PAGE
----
DID YOUR PET JUST EAT SOMETHING POISONOUS?
DO NOT WAIT! Call the ASPCA Animal Poison Control Center (888) 426-4435 or the Pet Poison Helpline (800-213-6680) and your veterinarian! If it's after hours, contact the closest pet emergency hospital. A list of them can be found here. The sooner a dog poisoning or cat poisoning is diagnosed, the easier, less expensive, and safer it is for your pet to get treated!
What to do if your dog or cat is poisoned:
Remove your pet from the area.
Check to make sure your pet is safe: breathing and acting normally.
Do NOT give any home antidotes.
Do NOT induce vomiting without consulting a veterinarian or Pet Poison/ASPCA Animal Poison Helplines.
If veterinary attention is necessary, contact your veterinarian or emergency veterinary clinic immediately.
Immediately remove your pet from the area, and make sure no other pets (or kids!) are exposed to this area. Safely remove any remaining poisonous material from their reach.
Check to make sure your pet is breathing normally and acting fine otherwise.
Collect a sample of the material, along with the packaging, vial, or container, and save it – you will need all that information when you talk to your veterinarian or to a Pet Poison Helpline expert.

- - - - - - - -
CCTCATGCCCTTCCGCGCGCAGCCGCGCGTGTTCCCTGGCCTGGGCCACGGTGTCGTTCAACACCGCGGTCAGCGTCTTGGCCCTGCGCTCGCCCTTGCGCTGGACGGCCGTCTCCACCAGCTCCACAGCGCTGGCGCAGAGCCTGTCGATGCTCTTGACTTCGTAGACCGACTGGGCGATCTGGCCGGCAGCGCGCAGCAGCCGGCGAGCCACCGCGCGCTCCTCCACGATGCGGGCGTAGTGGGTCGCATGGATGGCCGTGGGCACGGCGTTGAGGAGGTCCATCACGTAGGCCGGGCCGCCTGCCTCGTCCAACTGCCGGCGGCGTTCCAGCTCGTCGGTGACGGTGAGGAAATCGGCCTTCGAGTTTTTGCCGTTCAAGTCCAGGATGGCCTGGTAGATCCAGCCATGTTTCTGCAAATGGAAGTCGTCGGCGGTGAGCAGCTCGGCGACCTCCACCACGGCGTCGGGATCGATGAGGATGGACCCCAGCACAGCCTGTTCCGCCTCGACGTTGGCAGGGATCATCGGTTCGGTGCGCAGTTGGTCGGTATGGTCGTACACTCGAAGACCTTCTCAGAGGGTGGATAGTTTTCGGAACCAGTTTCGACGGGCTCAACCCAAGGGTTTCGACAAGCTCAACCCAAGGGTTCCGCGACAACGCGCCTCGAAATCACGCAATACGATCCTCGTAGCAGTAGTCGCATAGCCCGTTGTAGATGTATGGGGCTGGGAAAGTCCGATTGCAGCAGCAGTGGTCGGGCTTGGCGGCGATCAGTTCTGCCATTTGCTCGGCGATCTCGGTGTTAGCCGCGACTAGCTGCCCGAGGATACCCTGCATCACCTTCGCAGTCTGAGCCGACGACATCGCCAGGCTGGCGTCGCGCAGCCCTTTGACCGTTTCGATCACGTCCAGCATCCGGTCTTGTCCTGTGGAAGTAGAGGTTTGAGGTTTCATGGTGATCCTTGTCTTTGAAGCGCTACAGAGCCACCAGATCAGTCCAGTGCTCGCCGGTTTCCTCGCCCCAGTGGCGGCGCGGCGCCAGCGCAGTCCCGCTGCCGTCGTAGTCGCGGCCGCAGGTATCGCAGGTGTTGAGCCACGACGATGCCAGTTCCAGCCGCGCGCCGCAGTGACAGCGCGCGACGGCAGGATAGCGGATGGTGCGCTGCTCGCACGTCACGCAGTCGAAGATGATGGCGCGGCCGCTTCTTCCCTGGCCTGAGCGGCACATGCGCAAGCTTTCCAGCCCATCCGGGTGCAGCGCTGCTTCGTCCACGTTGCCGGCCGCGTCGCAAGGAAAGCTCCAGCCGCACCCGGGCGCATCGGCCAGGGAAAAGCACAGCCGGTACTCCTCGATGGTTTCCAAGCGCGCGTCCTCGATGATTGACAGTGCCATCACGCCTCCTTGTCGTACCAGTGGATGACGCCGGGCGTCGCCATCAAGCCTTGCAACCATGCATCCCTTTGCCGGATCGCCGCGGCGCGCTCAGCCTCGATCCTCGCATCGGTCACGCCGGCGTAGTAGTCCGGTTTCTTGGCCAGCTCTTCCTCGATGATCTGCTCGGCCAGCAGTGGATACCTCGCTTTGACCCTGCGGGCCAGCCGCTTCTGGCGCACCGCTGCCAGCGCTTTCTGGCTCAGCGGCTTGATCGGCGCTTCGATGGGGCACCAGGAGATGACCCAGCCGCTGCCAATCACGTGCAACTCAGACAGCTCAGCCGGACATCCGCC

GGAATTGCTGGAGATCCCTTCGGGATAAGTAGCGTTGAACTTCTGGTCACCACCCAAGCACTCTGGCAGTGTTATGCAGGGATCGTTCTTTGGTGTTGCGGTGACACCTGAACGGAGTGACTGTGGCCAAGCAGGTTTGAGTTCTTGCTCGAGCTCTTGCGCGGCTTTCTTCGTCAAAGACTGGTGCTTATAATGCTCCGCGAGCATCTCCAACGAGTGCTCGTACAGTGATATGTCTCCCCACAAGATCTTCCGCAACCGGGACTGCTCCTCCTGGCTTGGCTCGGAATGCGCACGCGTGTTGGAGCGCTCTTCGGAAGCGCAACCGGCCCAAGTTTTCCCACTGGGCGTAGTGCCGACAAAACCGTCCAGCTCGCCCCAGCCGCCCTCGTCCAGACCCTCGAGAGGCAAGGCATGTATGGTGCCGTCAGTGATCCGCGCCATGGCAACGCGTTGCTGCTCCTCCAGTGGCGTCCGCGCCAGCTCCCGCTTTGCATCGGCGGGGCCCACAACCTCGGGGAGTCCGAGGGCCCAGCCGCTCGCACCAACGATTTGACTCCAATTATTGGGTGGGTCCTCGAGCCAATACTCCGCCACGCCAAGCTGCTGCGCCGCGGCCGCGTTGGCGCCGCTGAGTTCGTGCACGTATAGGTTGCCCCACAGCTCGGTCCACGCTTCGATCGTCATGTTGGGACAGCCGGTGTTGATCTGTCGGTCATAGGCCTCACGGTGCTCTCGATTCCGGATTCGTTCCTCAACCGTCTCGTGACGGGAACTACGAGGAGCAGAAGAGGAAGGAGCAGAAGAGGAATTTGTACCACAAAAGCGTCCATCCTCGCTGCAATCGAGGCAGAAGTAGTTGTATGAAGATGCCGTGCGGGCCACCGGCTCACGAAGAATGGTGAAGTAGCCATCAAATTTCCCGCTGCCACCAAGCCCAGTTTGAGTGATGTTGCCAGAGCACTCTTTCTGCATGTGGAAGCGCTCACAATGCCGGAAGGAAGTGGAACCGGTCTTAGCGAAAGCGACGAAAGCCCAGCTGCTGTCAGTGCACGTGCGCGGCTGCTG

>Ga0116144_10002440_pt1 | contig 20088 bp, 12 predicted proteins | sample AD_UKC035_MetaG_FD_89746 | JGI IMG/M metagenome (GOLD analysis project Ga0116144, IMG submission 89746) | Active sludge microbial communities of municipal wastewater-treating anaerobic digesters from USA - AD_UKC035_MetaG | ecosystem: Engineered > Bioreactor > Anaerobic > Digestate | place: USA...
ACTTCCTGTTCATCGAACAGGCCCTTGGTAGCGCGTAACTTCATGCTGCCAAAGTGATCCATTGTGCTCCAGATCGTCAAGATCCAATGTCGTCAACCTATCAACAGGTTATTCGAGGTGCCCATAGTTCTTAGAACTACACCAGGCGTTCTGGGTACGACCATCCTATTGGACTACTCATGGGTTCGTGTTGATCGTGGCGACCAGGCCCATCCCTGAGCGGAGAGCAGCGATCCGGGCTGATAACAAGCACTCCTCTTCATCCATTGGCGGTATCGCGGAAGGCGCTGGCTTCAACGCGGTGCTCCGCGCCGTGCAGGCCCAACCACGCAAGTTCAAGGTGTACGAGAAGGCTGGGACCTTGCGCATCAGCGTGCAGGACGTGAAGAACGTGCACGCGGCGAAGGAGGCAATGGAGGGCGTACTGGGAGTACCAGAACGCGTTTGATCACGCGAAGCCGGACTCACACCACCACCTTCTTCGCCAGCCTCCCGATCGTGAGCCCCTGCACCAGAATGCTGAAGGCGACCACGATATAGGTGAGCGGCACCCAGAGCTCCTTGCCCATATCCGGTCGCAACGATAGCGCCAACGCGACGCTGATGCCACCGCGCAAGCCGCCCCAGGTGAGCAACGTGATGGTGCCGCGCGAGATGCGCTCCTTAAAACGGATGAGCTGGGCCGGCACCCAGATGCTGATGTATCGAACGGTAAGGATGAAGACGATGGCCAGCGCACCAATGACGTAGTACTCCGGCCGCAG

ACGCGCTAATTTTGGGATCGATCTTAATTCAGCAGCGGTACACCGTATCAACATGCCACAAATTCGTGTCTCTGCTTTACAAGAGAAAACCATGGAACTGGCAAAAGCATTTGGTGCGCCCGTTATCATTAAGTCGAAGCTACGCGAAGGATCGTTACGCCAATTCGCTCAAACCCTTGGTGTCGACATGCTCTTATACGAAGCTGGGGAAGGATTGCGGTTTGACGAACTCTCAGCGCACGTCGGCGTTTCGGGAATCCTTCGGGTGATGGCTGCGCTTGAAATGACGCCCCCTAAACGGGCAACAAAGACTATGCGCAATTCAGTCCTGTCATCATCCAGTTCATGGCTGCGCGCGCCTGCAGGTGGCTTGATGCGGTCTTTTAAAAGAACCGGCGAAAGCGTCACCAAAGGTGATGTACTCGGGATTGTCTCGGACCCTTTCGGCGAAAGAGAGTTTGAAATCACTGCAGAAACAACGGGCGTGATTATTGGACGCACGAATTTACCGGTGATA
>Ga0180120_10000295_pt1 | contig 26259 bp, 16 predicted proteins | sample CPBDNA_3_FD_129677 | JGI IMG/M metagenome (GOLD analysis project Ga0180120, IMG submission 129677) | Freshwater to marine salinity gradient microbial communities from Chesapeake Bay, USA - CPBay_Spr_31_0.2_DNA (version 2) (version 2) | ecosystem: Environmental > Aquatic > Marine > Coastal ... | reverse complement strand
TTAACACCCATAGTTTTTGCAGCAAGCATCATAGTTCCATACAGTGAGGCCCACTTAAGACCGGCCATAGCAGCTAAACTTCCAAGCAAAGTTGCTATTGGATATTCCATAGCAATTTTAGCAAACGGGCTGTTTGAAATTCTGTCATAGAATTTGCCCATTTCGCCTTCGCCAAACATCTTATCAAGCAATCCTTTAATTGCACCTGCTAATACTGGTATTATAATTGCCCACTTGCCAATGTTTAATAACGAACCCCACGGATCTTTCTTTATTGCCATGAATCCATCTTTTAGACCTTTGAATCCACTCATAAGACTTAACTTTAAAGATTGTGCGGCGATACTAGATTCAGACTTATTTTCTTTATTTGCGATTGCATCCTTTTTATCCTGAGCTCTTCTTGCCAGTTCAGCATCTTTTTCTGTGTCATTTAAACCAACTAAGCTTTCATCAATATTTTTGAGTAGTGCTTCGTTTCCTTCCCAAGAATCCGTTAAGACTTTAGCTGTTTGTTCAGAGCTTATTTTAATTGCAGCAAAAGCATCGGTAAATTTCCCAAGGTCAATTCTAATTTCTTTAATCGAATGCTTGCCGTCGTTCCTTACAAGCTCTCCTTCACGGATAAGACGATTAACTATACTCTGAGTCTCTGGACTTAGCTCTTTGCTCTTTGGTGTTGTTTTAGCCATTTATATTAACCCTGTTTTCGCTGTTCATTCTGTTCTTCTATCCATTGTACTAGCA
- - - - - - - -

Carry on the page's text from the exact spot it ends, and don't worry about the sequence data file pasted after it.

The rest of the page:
Do NOT give your dog any milk, food, salt, oil, or any other home remedies! Also, never inducing vomiting without talking to your veterinarian or Pet Poison/ASPCA Animal Poison Helplines – it may actually be detrimental or contraindicated to induce vomiting!
Don’t give hydrogen peroxide to your pet without checking with a vet or with Pet Poison Helpline first. For you cat lovers, hydrogen peroxide doesn’t work well to induce vomiting (it just causes massive foaming and salivating instead!), and stronger veterinary prescription medications are necessary to get your cat to vomit up the poison kitty ingested!
Get help. Program your veterinarian phone number, along with an ER vet and Pet Poison Helpline’s phone number (855-764-7661) or ASPCA Animal Poison Control Center (888-426-4435) in your cell phone so you will always have immediate access to help.
Keep in mind that the prognosis is always better when a toxicity is reported immediately, so don’t wait to see if your pet becomes symptomatic before calling for help. It’s always less expensive, and safer for your pet for you to call immediately. Remember that there’s a narrow window of time when we can decontaminate (induce vomiting or pump the stomach) in the case of a poisoning!